The Protestant Reformation
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The paper relates that Martin Luther, who had been exposed to scholastic debates, was discomforted by the attitude of the Catholic church and instituted Lutheranism which took Germany by storm. The paper then discusses the idea that the popularity of Protestantism was directly proportional to the increase of that country's wealth. The paper also explains how the Protestant Reformation influenced economic changes and helped create one of the biggest social revolutions of the era. The paper further discusses how Calvinist capitalism and Anabaptist communism illustrate the changes which took place in Europe because of this Reformation.
From the Paper:"The Protestant Reformation began in 1517, instigated by one man: a German monk named Martin Luther. The sixteenth century in Europe was a time of momentous change in the way that people saw the world, a time of great literature, art and scientific discovery commonly referred to as the Renaissance; the following centuries would all develop on the themes created in this period: "The Renaissance unleashed the very powerful notion that man makes his own history" (Kreis, 2002). Man, and the idea of mankind, was at the center of the Renaissance, and sixteenth century readers could become educated in philosophy (Erasmus), politics (Machiavelli), and hermeticism (Pico). The Renaissance not only brought these things together, but for the first time, people on different levels of society could read and understand philosophical and religious tracts."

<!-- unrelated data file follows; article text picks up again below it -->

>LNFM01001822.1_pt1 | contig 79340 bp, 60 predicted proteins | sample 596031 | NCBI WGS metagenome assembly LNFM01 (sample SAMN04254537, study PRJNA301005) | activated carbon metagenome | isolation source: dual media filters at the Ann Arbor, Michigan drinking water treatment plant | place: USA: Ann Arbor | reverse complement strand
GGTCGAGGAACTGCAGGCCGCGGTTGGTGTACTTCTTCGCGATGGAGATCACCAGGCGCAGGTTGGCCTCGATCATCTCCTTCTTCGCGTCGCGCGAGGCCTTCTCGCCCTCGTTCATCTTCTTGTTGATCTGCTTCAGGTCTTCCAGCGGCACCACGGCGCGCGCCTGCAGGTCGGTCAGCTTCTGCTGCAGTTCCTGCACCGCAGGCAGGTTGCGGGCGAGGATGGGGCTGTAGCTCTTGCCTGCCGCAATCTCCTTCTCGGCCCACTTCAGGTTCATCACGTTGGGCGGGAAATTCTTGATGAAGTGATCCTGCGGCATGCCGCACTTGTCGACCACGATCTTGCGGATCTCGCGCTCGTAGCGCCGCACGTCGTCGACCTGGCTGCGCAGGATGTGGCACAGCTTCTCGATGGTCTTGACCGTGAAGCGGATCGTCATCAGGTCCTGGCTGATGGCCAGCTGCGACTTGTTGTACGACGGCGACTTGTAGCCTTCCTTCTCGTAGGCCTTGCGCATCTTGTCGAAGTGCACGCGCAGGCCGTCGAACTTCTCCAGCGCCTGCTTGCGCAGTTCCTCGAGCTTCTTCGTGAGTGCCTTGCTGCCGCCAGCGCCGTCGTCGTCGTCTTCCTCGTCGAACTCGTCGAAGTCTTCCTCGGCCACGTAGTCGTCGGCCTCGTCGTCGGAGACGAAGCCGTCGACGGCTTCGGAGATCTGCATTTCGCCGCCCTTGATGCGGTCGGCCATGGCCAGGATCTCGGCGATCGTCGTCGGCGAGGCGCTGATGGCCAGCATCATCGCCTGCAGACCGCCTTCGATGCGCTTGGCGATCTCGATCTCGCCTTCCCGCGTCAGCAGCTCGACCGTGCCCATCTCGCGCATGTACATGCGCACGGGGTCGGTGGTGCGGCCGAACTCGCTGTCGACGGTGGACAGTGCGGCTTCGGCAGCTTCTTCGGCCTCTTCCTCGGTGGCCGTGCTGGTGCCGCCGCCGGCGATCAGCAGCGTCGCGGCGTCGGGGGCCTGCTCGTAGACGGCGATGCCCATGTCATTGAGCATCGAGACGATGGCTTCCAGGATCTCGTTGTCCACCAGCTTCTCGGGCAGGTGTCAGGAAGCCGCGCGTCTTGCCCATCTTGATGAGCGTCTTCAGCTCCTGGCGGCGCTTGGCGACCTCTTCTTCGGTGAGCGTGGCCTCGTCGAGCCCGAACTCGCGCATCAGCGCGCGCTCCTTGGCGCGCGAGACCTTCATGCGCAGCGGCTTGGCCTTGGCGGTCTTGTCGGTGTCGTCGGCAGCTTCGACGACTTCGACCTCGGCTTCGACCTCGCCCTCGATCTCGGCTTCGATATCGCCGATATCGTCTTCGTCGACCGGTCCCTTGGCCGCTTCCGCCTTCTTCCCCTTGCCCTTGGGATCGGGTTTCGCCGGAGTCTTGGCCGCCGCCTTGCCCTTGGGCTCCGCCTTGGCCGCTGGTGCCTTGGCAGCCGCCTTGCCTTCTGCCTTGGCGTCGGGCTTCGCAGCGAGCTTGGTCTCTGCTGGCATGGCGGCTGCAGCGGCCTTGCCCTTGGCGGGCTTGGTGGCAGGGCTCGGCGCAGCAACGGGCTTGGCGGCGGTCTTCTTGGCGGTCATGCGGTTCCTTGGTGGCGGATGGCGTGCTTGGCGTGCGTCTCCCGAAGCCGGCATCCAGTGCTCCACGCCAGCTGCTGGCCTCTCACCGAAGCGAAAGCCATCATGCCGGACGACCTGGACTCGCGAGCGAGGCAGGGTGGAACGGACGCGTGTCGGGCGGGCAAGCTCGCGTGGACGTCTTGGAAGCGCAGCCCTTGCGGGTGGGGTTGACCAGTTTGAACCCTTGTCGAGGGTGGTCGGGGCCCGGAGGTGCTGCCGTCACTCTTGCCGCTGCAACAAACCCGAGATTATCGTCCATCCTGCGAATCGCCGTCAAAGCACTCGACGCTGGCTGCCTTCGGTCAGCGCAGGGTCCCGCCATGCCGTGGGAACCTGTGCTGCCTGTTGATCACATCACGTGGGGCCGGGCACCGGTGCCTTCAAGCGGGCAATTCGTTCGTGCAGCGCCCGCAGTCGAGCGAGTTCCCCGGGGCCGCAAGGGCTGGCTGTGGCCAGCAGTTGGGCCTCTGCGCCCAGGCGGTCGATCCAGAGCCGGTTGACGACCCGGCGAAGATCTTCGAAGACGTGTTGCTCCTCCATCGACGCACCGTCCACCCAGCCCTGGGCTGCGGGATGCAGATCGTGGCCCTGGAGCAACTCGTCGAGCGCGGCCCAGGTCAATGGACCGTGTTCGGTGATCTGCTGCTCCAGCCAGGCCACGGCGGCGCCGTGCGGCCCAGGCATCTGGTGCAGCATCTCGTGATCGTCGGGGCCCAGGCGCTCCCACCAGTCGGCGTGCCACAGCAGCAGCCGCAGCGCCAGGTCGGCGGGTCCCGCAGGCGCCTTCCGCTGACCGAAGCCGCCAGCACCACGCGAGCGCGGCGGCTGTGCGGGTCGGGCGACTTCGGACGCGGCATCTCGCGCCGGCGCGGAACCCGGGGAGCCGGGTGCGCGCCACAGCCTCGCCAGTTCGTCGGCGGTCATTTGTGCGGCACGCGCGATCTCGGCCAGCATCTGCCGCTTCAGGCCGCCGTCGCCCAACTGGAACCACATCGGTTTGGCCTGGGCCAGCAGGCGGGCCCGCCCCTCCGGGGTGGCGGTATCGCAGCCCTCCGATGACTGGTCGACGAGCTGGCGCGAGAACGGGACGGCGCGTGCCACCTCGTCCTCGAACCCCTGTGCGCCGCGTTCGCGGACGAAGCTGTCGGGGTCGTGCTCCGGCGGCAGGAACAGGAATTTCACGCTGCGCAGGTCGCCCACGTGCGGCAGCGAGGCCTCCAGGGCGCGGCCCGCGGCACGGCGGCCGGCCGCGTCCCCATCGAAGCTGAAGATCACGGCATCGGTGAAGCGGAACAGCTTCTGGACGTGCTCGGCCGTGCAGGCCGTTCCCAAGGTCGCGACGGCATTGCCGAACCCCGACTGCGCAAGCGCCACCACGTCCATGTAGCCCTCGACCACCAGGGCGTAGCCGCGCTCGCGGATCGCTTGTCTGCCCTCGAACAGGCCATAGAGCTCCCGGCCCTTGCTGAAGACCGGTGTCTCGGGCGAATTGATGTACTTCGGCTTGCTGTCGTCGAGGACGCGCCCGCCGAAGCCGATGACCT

Sample of Sources Used:
- Kreis, Steven "Lecture 3: The Protestant Reformation" (2002) retrieved 02/24/2008 from http://www.historyguide.org/earlymod/lecture3c.html
- Weber, Max The Protestant Ethic and the Spirit of Capitalism online edition retrieved 02/24/2008 from http://www.ne.jp/asahi/moriyuki/abukuma/weber/world/ethic/pro_eth_frame.html
Cite this Term Paper:
The Protestant Reformation (2010, March 31) Retrieved May 28, 2020, from https://www.academon.com/term-paper/the-protestant-reformation-119088/
"The Protestant Reformation" 31 March 2010. Web. 28 May. 2020. <https://www.academon.com/term-paper/the-protestant-reformation-119088/>